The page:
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Neolithic

 In 1924 Carl Blegen discovered what he termed a "cave"(see photo, left) at the south end of the hill. Further exploration by the University of California at Berkeley team and by us clarified the context of this material and the nature of the "caves." Study of the pottery makes it clear that the hillside was inhabited during the Early and Middle Neolithic periods, approximately from 6000-5000 BCE. The caves seem to be naturally eroded cavities in the marl hillside where beds of gravel had been washed out, though it is entirely possible that humans excavated the gravel and enlarged the caves. Distribution of Neolithic areas over the hillside show that these deposits were scattered along the slopes. Examination of the stratigraphy and remains, however, suggests that these were not areas of habitation, rather dumps, perhaps for garbage.

 
 
 Bone, pottery, stone tools, and even in one instance recorded by Blegen, human skeletal remains, were found mixed all together and not in stratigraphic order. Settlement structures may have been further up the hillside: Neolithic pottery was found in excavation of the crown of the hill but no trace of Neolithic layers or architecture. East of this area, survey teams found an area of Neolithic debris that may represent another "cave" or possible area of residence.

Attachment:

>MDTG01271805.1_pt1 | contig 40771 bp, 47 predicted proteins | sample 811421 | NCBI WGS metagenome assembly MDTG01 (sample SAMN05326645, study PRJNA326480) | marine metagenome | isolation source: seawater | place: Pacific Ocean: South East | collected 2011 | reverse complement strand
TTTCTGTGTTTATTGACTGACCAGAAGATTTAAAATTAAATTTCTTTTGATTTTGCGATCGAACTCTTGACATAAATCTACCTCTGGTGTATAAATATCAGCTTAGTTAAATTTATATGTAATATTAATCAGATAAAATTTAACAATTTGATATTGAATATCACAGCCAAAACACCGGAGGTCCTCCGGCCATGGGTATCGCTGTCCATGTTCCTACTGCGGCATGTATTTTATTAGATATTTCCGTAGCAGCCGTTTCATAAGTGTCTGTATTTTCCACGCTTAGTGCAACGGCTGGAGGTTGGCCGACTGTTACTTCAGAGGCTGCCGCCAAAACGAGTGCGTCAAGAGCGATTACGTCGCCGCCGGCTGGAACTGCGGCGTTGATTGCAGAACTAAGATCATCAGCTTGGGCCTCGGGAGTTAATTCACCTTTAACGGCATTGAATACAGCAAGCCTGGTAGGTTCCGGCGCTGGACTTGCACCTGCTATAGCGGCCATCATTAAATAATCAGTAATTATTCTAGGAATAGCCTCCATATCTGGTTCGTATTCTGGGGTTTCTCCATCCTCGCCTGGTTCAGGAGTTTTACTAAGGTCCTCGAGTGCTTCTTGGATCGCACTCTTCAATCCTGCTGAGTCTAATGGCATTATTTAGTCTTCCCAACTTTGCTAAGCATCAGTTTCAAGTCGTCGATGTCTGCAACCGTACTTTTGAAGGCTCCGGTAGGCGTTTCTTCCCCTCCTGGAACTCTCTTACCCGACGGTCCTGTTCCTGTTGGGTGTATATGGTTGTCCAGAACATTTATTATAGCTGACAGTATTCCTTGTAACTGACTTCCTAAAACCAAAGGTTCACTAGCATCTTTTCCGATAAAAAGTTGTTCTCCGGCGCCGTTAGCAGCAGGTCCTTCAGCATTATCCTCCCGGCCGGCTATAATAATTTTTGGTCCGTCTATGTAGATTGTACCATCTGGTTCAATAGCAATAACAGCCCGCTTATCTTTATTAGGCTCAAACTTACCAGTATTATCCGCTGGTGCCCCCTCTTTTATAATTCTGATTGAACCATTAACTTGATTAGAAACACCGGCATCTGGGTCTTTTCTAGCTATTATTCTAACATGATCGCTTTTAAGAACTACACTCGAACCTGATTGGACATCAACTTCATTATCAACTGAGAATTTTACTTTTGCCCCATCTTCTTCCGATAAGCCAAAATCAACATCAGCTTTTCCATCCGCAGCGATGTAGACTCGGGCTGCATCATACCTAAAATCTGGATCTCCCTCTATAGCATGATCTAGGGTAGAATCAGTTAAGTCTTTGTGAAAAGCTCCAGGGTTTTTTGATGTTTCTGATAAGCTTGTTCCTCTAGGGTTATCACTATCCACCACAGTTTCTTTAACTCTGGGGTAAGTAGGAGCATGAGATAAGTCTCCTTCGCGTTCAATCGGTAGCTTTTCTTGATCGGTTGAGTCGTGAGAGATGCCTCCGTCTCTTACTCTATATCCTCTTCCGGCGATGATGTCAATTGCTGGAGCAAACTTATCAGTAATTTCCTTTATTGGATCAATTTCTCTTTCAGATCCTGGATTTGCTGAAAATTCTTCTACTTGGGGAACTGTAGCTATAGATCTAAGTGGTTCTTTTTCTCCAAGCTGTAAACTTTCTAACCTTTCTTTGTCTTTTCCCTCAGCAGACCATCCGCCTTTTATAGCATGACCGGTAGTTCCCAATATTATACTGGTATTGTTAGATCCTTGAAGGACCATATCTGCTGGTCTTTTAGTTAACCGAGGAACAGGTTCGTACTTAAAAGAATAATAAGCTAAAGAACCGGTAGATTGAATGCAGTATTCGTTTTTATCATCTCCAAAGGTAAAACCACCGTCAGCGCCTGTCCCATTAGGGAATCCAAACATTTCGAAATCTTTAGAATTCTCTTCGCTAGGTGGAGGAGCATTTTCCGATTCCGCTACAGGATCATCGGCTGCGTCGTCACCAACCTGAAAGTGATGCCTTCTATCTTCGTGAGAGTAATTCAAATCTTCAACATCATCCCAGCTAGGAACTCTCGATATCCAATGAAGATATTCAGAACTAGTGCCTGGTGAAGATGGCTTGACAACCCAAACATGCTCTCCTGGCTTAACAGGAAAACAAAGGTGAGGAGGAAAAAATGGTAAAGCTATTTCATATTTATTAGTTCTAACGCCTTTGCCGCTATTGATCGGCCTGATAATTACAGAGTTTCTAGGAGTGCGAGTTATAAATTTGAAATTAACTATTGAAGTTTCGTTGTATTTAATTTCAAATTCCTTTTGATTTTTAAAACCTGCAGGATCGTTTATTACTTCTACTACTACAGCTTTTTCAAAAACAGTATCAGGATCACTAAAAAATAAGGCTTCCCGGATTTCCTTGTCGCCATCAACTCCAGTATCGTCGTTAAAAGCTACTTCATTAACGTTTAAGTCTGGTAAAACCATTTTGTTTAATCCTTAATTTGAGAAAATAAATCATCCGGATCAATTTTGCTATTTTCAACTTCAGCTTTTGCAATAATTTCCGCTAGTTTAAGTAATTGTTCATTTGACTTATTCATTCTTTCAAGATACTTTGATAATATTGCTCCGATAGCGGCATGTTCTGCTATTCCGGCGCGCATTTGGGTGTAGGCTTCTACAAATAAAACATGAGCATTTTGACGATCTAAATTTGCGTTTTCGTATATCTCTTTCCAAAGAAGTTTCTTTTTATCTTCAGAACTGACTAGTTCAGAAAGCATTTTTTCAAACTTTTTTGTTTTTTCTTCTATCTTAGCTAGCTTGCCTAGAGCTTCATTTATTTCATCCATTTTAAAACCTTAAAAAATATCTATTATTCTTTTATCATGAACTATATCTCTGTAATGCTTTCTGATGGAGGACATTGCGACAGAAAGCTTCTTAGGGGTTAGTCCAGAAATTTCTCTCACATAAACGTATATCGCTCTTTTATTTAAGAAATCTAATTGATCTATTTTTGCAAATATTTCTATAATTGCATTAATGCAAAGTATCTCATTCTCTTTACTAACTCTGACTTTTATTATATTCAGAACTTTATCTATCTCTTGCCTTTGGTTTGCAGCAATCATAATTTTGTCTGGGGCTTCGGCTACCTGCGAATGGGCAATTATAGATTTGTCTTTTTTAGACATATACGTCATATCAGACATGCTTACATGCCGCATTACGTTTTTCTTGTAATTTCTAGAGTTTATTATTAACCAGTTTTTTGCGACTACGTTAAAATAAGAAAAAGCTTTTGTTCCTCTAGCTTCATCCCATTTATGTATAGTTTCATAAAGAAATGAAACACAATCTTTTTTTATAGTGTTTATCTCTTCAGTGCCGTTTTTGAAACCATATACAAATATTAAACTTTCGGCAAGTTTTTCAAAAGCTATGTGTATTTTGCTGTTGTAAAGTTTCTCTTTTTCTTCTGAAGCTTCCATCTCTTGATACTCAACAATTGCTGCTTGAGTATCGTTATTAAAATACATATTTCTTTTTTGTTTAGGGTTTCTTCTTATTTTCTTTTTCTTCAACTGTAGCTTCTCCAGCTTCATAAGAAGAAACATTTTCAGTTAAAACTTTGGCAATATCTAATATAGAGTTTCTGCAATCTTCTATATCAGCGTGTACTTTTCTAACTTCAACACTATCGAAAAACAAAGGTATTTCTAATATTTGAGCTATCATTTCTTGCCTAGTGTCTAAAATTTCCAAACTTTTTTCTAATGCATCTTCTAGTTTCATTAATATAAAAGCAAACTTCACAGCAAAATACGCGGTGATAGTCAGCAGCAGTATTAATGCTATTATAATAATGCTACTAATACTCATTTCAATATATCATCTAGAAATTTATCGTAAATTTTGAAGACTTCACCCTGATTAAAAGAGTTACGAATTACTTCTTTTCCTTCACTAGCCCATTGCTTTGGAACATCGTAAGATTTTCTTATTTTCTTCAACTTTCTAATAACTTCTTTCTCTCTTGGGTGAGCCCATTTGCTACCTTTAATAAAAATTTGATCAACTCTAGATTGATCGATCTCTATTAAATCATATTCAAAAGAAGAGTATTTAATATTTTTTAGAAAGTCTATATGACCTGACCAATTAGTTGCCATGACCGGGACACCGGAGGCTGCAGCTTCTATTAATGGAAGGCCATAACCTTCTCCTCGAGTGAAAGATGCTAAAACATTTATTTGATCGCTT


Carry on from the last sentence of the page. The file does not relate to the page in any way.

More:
Due east near the Tretos Pass, site number 702 is worth comparing to the settlement remains on Tsoungiza. Here were recovered traces of habitation defined as pits dug into the marl hillside and containing refuse, including fragments of wattle and daub. Ostensibly these pits were houses. Perhaps a characteristic of Early and Middle Neolithic settlement in the region was habitation areas dug into hillslopes and the deposition of refuse into abandoned pits. (Click here to go to the NVAP AS Internet version at the University of Michigan server for more information on site 702.)

Late Neolithic

This phase seems to be missing at Tsoungiza and apparently in the Nemea Valley. It therefore marks a period of abandonment, or at least radically changed settlement and land use.
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